Noon Peak

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On The Run

Robert is a fisher. Not a fisher cat. The inconsistency of human monikers is one of the things that irritates him, though he knows it shouldn’t. He is what he is, regardless of what the humans call him. Other things that irritate him include the spider webs across his morning browsing paths and human refuse clogging the streams and trails, especially if it’s empty.

Being a fisher means his presence around the village is tolerated, even expected, by the humans. His ability to gather information around the town is a thousand times that of the wolves, whose presence is wholly unwelcome. Even the jogger he encounters simply emits a quick yelp of surprise and tracks a path around him without slowing.

Robert emerges from the undergrowth behind a human restaurant. Its big metal box containing trash from the previous night’s visitors is commonly unguarded and easily breached. This morning, he sees a man standing near a truck and two rolling horses, with a firestick strapped to his back. There is another human, or maybe two, sitting inside the cabin.

The human looks in his direction, then back at the door to the building as another man walks out, himself bearing a similar tool. It looks a lot like the devices used by hunters, though the season for fearing them lies on the other side of several changes of the moon.

From what Robert can make of their bantering, they are about to head up to the ponds beyond Flat Mountain.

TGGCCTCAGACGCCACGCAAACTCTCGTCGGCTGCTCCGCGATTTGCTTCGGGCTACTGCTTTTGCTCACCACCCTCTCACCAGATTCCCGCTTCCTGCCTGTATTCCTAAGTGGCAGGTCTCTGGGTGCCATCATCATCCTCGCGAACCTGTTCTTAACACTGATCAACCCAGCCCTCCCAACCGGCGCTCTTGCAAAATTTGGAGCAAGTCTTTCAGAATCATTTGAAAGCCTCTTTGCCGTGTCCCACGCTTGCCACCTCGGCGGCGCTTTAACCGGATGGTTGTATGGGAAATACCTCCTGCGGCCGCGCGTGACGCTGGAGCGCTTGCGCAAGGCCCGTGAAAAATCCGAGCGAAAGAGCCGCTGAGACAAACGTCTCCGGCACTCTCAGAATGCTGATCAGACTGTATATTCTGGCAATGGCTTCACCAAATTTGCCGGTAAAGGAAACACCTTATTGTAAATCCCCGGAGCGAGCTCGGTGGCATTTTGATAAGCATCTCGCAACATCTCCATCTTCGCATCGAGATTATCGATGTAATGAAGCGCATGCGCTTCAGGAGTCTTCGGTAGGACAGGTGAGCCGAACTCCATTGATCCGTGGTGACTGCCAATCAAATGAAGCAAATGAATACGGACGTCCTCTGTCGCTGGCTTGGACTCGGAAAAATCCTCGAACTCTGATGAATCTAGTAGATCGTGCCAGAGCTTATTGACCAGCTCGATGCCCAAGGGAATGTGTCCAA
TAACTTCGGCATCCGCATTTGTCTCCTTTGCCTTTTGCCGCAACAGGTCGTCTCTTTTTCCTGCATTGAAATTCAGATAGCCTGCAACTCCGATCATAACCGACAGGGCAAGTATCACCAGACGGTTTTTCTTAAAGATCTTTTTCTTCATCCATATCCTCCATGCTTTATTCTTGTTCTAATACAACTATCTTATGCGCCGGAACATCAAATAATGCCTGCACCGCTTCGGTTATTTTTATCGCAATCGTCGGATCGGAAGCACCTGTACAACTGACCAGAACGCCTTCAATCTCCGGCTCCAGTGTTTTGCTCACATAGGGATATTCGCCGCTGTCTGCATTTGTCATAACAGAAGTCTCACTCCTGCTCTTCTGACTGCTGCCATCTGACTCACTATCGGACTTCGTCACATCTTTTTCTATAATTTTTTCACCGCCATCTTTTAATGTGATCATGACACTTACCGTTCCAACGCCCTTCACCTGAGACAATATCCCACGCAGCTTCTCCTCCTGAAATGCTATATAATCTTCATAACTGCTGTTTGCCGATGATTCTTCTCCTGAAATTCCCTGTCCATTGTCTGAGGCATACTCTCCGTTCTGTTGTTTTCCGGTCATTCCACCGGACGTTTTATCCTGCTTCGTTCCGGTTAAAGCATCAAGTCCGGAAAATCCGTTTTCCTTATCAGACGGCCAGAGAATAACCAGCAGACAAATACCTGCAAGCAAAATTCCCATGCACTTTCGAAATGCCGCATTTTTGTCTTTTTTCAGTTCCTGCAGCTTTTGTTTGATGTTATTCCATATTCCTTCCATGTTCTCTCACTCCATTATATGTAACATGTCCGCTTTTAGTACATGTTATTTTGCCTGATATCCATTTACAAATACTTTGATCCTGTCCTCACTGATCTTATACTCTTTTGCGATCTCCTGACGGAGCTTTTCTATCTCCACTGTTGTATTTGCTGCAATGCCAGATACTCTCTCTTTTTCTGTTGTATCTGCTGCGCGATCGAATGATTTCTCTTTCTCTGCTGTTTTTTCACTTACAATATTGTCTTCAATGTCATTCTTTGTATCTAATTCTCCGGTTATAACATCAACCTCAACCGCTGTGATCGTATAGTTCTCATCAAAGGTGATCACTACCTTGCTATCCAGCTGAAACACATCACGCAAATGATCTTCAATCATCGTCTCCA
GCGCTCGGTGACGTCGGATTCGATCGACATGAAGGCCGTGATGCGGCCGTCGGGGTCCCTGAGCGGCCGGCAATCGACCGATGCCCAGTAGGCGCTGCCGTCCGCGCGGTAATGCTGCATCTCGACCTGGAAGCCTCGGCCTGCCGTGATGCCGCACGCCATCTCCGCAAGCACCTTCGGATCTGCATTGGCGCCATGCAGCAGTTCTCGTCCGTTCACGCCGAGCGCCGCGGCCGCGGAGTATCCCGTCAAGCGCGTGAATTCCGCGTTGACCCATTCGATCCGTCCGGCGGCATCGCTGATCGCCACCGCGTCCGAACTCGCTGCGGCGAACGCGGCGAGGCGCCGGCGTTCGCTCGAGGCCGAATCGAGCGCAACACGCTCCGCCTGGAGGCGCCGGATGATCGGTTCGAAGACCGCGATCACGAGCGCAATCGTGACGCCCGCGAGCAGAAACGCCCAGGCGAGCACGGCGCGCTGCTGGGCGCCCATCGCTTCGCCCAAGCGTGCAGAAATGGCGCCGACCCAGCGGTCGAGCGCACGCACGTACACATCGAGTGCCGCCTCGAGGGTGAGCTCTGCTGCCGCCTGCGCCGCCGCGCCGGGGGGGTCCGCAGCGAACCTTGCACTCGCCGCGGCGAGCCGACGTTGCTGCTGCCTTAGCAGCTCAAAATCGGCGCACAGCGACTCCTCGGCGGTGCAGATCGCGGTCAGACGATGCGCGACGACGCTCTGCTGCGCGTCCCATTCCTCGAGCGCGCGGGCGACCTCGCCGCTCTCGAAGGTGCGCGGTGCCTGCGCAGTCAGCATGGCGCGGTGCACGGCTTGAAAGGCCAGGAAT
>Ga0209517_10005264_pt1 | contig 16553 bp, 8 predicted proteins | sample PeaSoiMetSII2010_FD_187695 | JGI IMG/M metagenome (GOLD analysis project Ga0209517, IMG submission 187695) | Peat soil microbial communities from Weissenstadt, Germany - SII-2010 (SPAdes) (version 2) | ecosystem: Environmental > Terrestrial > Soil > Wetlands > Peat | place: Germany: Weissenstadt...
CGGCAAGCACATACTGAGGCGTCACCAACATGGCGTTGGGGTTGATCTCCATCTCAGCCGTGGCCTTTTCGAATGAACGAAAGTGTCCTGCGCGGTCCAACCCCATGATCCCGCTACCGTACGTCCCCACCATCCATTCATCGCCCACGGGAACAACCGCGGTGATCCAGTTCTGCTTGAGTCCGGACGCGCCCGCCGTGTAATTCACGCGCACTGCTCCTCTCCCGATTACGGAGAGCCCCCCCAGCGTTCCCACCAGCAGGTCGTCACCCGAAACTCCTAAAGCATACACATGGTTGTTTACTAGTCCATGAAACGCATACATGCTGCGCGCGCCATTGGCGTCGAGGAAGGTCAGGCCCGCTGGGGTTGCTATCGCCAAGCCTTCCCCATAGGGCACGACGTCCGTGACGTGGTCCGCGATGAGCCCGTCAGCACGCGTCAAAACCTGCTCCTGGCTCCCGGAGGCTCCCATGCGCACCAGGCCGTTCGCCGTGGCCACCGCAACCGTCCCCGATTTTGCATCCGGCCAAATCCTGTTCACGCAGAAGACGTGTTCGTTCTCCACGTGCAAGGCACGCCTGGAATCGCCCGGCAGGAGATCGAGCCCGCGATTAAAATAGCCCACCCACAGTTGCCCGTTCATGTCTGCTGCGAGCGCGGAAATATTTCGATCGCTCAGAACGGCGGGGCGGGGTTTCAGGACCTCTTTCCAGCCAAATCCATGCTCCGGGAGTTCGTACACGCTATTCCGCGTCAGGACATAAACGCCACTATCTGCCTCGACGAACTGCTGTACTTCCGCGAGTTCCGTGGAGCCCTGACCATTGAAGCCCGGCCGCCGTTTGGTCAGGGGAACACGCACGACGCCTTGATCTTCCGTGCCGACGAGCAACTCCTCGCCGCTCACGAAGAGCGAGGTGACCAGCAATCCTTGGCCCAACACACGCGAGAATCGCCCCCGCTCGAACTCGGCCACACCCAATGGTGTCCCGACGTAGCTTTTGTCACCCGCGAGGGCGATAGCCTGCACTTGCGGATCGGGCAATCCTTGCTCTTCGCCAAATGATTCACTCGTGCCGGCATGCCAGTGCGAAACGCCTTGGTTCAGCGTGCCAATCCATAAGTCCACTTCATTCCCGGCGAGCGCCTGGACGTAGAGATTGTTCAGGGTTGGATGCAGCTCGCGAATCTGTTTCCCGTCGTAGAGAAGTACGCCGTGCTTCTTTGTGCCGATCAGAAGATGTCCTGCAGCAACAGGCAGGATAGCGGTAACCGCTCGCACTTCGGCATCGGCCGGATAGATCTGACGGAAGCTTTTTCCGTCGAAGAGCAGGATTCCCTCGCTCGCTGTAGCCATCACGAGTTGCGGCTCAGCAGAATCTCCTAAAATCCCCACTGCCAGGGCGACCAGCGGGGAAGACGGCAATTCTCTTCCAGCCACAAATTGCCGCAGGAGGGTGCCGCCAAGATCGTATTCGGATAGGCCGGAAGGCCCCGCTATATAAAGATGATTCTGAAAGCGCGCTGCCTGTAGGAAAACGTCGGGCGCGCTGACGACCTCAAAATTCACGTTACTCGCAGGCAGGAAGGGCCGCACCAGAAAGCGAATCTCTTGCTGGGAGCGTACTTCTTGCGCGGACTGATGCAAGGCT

At that moment, the air is fractured as a huge metal beast shudders to life and climbs above the trees. It soars over the village and a voice begins to bellow from it. Robert can barely make out the words, but the humans can. The people by the rolling machines exchange a slap of the hands. Robert sees the jogger, now standing in the road just beyond the entrance to the building’s paved meadow. The men don’t notice him before he lunges into the woods nearby.

The men hear the rustling bushes, and look. Robert quickly pounces back into the bushes and takes a glance back at the humans. They’ve turned away and are climbing onto their machines.

What it is about these extraneous activities that interests the men, Robert can never figure out. Their hunting, traveling on rolling conveyances, and building of shelters makes sense. But the ludicrous snow-sliding, forest-walking, and running up and down the roads in the darkness bears no fruit. These endeavors lack any logical utility.

The people on their four-legged metal devices start up the things with a grating howl, and roll quickly into the forest beyond the open lot, where their carriages spin showers of mud into the air. Robert sees the jogger look out of the woods, and duck again as the truck rolls out onto the road and past him. The chopping, screaming bird overhead circles and continues to shout at the people now emerging from their buildings.

Some are starting their rolling boxes and careening out to the road before the truck can pull ahead to stop them. Robert can feel their frantic energy. Whatever is going on, the humans are aligning into clans. In times of crisis, the valley’s denizens have been known to do the same thing. It never goes well for one of the clans.

The spinning bird heads off in another direction, and there is a lull in the action. Robert sees the jogger skulk out of the woods and dart off toward a group of buildings, much faster than his earlier loping. Robert decides it’s time to follow suit. He would have liked to rifle through the garbage, but the sun has started to drench the hillsides. He heads off back to the den.

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